“Flowerpot Cub” is a source of inspiration for the Colorado Bear Coalition. The cub survived last summer’s Cameron Peak Fire, the largest recorded wildfire in Colorado’s history, and was rehabilitated over winter by CPW. Photo by Chuck Clausen at McC Ranch in Loveland.
One can imagine that for a hungry bear, emerging from hibernation or preparing to sleep for the winter, the temptations of civilization are difficult to resist. With human populations burgeoning in the West, urban sprawl encroaches increasingly into bear country, resulting in more frequent interactions.
A recent study by Colorado Parks and Wildlife (CPW) suggests that the rise in human-bear conflicts is not a result of growing bear populations — estimated between 17,000 and 20,000 in the state — but rather adaptation by bears to a quickly changing landscape.
“Most conflicts between people and bears can be traced to easily accessible human food, trash or other attractants with strong odors as a bear’s natural drive to eat can overcome its fear of humans,” educational materials on CPW’s website explain. “When bears become too comfortable around humans, they can destroy property or even become a threat to human safety.”
As the number of human-bear incidents increases, so too does the number of people looking to act responsibly on behalf of the lives of bears.
Colorado Bear Coalition is a newly formed statewide network of ten bear protection groups representing disparate parts of the state. One active member group is the Roaring Fork Valley Bear Coalition (RFVBC).
Snowmass resident Daniela Kohl founded RFVBC, a volunteer-based nonprofit, in response to negative human-bear interactions in the Aspen area and the unfortunate consequences for bears that repeatedly demonstrate problematic behavior.
CPW has a policy that states “Any previously translocated bear that is currently judged to be dangerous because of its location shall be destroyed.”
CPW Area Wildlife Manager Matt Yamashita, who supervises the Glenwood Springs, Aspen and Vail area, insists that, “much of the policy is aimed at preventing or mitigating conflict before it becomes severe enough to warrant euthanization.” Yamashita continues, “The goal of every wildlife officer in Colorado is to perpetuate the wildlife resource, not eliminate it.”
Kohl got curious about how citizens could help and got involved with local CPW agents, including Yamashita, to organize solutions. Early on, this resulted in a dynamic partnership with Aspen’s Boy Scouts of America Troop 201.
Together with the troop, Kohl began reproducing an engineer-friend’s design for heavy-duty straps used to bear-proof trash cans. The straps remain effective in below-zero temperatures and use “the strongest buckles ever,” according to Kohl. She is working on having the design tested by Interagency Grizzly Bear Study Team protocols to prove their merit.
Kohl was prompted by the restrictive cost of bear-resistant trash cans (upwards of $280) and, thanks to Troop 201, is able to offer these straps for free (for more information, call 1-305-710-2977). The project earned a boy scout his “Eagle Scout Rank Patch” and RFVBC gained a crucial ally.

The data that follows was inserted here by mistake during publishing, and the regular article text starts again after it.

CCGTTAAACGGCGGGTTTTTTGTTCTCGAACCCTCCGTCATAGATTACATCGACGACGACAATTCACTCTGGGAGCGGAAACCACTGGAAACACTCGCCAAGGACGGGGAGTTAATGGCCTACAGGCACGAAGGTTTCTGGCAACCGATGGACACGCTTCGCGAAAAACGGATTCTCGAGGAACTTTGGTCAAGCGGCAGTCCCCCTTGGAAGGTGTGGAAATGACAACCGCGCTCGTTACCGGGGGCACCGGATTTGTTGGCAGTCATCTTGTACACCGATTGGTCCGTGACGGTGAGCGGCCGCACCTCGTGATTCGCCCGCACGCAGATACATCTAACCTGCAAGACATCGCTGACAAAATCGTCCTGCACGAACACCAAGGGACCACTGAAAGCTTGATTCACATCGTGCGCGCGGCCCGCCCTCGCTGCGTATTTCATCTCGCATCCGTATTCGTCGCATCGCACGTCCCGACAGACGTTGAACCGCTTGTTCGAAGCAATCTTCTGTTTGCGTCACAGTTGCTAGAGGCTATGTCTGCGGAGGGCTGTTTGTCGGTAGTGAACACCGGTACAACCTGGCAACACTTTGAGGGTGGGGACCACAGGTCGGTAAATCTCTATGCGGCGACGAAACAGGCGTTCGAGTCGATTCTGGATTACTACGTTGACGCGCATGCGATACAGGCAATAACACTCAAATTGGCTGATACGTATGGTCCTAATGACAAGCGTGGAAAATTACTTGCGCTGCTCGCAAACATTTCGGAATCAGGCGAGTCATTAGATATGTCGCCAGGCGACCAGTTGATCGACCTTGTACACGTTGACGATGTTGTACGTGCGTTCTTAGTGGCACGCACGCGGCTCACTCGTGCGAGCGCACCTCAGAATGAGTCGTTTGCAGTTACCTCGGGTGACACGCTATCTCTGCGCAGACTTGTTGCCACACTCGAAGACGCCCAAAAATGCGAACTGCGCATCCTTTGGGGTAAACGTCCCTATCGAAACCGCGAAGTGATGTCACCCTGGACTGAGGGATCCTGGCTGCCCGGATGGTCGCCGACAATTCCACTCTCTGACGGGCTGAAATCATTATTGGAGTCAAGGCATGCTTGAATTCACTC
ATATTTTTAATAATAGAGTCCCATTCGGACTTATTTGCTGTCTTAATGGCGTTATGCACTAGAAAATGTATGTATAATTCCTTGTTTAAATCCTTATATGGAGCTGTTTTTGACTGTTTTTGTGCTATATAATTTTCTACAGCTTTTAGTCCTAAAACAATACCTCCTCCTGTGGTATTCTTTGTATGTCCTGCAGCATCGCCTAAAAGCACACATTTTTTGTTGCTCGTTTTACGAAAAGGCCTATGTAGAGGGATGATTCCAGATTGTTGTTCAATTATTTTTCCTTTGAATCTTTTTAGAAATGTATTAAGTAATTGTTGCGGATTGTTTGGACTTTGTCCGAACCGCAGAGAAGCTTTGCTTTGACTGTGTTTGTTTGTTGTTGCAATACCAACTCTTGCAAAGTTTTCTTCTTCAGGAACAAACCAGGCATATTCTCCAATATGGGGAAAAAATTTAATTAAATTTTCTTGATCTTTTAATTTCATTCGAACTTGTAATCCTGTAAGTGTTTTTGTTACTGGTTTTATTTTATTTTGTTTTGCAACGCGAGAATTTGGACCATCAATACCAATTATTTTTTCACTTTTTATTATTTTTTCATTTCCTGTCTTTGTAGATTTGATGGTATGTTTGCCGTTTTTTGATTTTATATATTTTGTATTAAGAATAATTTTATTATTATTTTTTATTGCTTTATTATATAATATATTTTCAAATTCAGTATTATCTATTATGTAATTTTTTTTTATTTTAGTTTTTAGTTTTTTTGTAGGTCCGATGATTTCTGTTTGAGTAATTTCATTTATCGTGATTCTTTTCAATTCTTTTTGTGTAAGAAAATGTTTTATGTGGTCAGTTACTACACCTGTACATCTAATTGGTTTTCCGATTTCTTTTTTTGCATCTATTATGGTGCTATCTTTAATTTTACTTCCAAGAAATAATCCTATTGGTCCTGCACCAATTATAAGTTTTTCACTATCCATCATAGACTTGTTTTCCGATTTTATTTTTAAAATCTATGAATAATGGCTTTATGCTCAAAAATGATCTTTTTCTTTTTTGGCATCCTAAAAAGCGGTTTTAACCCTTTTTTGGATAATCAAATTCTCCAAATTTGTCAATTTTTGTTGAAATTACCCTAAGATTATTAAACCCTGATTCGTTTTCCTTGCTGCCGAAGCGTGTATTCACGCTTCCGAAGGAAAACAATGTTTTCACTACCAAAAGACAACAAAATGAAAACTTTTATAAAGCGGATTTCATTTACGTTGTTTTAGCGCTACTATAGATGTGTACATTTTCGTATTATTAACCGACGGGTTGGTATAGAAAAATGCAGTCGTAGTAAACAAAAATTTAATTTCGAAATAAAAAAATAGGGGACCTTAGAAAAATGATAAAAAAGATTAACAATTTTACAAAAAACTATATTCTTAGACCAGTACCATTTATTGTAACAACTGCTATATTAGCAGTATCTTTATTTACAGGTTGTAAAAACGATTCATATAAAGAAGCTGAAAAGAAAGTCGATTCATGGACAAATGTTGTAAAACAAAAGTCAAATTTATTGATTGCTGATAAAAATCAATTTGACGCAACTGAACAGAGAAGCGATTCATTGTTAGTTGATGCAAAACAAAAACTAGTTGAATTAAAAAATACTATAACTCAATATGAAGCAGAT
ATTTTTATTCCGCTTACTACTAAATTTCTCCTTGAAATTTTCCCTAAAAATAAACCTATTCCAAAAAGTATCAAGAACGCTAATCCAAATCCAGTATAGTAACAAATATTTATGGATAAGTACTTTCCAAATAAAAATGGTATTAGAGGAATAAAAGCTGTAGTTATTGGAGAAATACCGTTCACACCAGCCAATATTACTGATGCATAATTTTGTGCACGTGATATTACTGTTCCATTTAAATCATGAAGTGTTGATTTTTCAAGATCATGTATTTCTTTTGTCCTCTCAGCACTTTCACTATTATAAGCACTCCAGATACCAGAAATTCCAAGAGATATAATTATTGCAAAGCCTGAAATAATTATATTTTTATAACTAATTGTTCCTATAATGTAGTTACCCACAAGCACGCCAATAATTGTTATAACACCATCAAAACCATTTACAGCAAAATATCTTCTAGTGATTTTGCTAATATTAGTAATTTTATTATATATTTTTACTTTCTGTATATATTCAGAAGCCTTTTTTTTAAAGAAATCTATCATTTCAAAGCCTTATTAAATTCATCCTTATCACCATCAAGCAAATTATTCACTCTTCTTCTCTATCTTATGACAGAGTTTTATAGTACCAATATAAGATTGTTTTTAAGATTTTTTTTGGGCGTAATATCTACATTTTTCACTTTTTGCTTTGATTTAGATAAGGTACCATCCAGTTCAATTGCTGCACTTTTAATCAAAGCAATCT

“The kids are fantastic, humble and hardworking,” Kohl explained. “The parents are involved and I am very lucky to have found them.” Beyond creating straps, they have also canvassed with door hangers to inform neighborhoods about the importance of securing trash.
Kohl draws inspiration from Brenda Lee, who started working on behalf of bears in 2009 and founded the nonprofit Boulder Bear Coalition in 2015. According to Kohl, “Brenda paved the way.”
After moving to Colorado in 2006, Lee was alarmed by a division she saw in Boulder’s community over the handling of human-bear conflicts.
Lee began asking, “Why are bears here?” They’re here because they’re hungry. And frankly, she determined, “We’ve created a beautiful habitat for bears in Boulder. It used to be grasslands, now there are farmer’s ditches and big trees and trash unsecured.”
So the city and community stepped up, with a common goal of protecting the bears. This eventually led to a novel strategy: planting native food sources in open space on one side of Boulder to provide a “natural food buffer” of chokecherries, wild plums and currants.
For two years, the coalition, in partnership with the city’s plant ecologist, planted hundreds of rootstock at two different locations with camera traps to monitor the results.
Their theory is that bears will have less of a reason to seek food within cities if nourished on a proper diet. “It just makes sense,” Lee told The Sopris Sun of making open spaces healthy for wildlife.
The plants have taken time to grow and there is not yet conclusive data about the strategy’s effectiveness. Lee acknowledges that, compared with eating solely berries, filling up on trash is an easier way of attaining the 20,000 daily calories necessary for a healthy hibernation. “Imagine, eight hours of eating berries, or come to town and fill up in an hour.”
Any true solution will be multi-faceted. Still, the rise of coalitions to protect bears speaks to a movement grounded in respect for coexistence. The Nuche (or Ute) that inhabited these “shining mountains” previous to the valleys’ settlement by prospectors, revered the bear with an annual dance – among their most ancient. This “bear dance” ceremony related the bear’s growl to the spring’s thunder, imitated on rasping instruments.
The Roaring Fork Valley Bear Coalition has a strong presence on social media.
Published Jun. 23, 2021in The Sopris Sun